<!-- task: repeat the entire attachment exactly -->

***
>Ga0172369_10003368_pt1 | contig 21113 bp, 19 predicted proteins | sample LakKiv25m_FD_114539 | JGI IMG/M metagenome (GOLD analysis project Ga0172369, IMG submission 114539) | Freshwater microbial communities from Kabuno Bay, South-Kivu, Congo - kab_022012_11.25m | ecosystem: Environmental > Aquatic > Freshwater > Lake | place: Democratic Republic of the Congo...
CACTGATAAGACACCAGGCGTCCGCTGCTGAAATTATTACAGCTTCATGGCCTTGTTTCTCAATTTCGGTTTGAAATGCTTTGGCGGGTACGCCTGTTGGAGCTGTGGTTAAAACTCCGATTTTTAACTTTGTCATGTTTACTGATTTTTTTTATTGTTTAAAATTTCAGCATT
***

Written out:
>Ga0172369_10003368_pt1 | contig 21113 bp, 19 predicted proteins | sample LakKiv25m_FD_114539 | JGI IMG/M metagenome (GOLD analysis project Ga0172369, IMG submission 114539) | Freshwater microbial communities from Kabuno Bay, South-Kivu, Congo - kab_022012_11.25m | ecosystem: Environmental > Aquatic > Freshwater > Lake | place: Democratic Republic of the Congo...
CACTGATAAGACACCAGGCGTCCGCTGCTGAAATTATTACAGCTTCATGGCCTTGTTTCTCAATTTCGGTTTGAAATGCTTTGGCGGGTACGCCTGTTGGAGCTGTGGTTAAAACTCCGATTTTTAACTTTGTCATGTTTACTGATTTTTTTTATTGTTTAAAATTTCAGCATT